Evangelicals are least likely compared to the rest of the American public to support a Mormon candidate for president. Perhaps that's why this year's two Mormon contenders showed up Friday at a major faith conference.
Both Mitt Romney and Jon Huntsman were featured speakers at the Faith and Freedom Conference in Washington, D.C.
The two offered vastly different speeches, with Romney focusing more on the economy and Huntsman highlighting the value of human life.
While the former Massachusetts governor criticized President Obama's economic policies and the rise in unemployment (9.1 percent), which he called a moral crisis, former Utah governor Huntsman appealed to the faith crowd touting his pro-life record.
Huntsman talked about how he adopted his two daughters. One of them had been abandoned at a Chinese market. When asked who found her, the 10-year-old daughter would reply "Jesus."
Also highlighting the anti-abortion bills that he signed, he remarked, "I don't think the Republican Party should focus on our economic life to the neglect of our human life. That is a trade we should not make.”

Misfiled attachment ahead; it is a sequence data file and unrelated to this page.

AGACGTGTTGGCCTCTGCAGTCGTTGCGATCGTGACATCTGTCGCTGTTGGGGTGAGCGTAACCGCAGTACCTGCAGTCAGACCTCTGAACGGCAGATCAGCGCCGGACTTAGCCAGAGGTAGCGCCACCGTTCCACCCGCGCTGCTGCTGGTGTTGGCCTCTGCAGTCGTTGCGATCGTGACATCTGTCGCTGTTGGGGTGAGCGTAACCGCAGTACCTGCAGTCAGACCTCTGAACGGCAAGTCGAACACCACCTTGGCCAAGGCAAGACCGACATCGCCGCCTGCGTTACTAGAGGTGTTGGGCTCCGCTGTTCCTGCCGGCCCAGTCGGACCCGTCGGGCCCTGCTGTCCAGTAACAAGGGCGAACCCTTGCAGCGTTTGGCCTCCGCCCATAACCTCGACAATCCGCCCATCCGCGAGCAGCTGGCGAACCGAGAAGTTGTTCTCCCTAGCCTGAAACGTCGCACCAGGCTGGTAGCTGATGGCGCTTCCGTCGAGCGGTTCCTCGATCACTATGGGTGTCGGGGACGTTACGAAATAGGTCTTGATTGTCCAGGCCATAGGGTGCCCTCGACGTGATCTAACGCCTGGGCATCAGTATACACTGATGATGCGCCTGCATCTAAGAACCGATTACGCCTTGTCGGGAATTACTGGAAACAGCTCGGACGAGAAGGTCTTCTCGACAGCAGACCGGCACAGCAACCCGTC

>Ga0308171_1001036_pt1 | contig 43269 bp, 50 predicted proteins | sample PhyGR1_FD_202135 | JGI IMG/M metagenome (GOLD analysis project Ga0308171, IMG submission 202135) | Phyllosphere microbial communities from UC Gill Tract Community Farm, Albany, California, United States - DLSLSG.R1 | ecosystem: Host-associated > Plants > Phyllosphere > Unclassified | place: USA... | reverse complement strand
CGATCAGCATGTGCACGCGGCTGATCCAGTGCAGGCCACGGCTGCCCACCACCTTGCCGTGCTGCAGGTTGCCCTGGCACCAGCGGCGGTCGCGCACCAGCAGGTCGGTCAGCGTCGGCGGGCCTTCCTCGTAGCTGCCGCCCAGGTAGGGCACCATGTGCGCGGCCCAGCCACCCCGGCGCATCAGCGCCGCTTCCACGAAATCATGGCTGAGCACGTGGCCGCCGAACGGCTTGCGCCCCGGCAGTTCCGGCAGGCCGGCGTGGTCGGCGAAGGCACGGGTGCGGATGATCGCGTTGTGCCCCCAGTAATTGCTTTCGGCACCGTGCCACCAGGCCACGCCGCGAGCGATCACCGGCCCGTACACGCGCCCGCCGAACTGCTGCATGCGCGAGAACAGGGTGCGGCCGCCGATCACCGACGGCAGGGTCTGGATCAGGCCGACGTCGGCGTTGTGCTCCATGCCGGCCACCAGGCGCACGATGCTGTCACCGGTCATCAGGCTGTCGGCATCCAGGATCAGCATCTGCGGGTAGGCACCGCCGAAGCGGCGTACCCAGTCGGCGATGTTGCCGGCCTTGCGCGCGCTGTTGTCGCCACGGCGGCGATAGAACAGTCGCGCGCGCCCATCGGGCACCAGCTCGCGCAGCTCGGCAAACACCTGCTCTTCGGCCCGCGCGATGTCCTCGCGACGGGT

“If Republicans ignore life, the deficit we will face is one that is much more destructive. It will be a deficit of the heart and of the soul.”
Romney, who officially launched his bid for the White House on Thursday, steered clear of social issues during his talk Friday night. Since his speech on Thursday in New Hampshire, he has been building his platform on job creation.
But he made a few mentions about the sanctity of human life to the faith crowd on Friday.
"We’re united in our belief in the sanctity of human life. We’re united in the importance of marriage between one man and one woman, and we’re united in our belief in America," he said.
Their appearances came just a day after the Pew Research Center released a survey showing that a majority (58 percent) of white evangelicals said it wouldn't matter whether a candidate was Mormon or not. Among Americans overall, 68 percent said it wouldn't matter.
Still, a big chunk of surveyed evangelicals (34 percent) said they are less likely to back a Mormon for president. Twenty-five percent of Americans overall said the same.
The Faith and Freedom Conference concludes Saturday. Other featured speakers on Friday included GOP presidential hopefuls and candidates Michele Bachmann, Donald Trump, Tim Pawlenty and Ron Paul, among others.